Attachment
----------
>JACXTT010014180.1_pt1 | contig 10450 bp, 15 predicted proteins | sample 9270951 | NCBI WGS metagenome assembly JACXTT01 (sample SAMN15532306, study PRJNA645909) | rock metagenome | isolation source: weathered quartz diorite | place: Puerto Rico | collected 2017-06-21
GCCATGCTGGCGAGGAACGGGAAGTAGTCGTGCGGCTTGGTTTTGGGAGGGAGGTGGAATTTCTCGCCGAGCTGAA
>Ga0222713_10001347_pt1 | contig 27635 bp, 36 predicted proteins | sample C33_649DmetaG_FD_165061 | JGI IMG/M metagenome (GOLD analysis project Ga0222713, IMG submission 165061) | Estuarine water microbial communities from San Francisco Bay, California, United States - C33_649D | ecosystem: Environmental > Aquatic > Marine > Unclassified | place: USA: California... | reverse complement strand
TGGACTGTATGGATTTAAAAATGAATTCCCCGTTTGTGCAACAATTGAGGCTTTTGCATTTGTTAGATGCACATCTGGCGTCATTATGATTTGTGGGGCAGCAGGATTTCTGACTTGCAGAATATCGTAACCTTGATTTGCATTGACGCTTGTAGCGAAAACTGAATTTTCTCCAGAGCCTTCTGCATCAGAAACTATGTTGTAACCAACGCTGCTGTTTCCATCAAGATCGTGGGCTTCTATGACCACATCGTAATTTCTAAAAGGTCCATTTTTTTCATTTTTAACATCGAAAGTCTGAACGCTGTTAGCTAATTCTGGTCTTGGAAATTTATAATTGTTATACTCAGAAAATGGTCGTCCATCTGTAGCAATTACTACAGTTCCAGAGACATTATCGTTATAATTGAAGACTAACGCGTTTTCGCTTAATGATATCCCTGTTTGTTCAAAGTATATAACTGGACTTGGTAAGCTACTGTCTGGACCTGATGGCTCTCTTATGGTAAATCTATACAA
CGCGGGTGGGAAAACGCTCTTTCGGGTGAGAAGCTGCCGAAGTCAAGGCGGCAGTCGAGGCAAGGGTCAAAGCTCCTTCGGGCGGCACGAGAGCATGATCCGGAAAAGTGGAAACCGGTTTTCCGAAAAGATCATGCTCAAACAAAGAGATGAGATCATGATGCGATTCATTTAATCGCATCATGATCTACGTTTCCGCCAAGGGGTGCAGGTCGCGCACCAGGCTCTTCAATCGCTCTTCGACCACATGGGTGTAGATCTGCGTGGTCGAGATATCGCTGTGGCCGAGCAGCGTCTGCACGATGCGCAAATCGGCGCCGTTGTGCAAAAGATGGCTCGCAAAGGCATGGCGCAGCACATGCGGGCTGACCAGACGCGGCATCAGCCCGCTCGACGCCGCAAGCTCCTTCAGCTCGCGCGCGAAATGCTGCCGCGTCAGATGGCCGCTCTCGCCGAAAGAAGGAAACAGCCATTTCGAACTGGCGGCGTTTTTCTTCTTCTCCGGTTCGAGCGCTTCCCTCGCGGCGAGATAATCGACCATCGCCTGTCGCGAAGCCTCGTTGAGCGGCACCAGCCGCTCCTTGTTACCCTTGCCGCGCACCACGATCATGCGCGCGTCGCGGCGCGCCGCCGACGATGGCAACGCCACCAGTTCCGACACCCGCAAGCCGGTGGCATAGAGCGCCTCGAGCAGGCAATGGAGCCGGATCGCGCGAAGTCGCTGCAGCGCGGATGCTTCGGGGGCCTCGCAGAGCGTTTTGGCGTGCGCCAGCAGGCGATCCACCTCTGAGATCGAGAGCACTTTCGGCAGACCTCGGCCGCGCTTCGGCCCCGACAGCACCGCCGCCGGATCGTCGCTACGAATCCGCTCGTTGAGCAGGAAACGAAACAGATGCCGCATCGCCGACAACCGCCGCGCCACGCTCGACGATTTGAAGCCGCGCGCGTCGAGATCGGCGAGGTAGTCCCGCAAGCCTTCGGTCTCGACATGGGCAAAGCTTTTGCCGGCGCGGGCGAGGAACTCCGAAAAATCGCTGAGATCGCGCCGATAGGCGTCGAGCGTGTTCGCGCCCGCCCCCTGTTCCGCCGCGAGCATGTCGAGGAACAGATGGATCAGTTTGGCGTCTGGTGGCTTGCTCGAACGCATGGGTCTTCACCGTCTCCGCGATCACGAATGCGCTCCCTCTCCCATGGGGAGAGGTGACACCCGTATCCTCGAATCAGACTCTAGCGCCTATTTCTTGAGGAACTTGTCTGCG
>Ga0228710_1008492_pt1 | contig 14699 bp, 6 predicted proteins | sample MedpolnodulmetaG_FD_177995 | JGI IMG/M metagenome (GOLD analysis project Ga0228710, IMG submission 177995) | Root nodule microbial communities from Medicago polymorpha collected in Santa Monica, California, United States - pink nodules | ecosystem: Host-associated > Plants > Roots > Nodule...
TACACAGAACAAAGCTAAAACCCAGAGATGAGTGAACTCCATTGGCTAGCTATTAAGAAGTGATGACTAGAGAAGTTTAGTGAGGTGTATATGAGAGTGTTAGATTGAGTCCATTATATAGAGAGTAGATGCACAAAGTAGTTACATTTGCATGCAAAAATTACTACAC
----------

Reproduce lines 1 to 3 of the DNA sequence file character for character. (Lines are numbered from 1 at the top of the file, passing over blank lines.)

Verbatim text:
>JACXTT010014180.1_pt1 | contig 10450 bp, 15 predicted proteins | sample 9270951 | NCBI WGS metagenome assembly JACXTT01 (sample SAMN15532306, study PRJNA645909) | rock metagenome | isolation source: weathered quartz diorite | place: Puerto Rico | collected 2017-06-21
GCCATGCTGGCGAGGAACGGGAAGTAGTCGTGCGGCTTGGTTTTGGGAGGGAGGTGGAATTTCTCGCCGAGCTGAA
>Ga0222713_10001347_pt1 | contig 27635 bp, 36 predicted proteins | sample C33_649DmetaG_FD_165061 | JGI IMG/M metagenome (GOLD analysis project Ga0222713, IMG submission 165061) | Estuarine water microbial communities from San Francisco Bay, California, United States - C33_649D | ecosystem: Environmental > Aquatic > Marine > Unclassified | place: USA: California... | reverse complement strand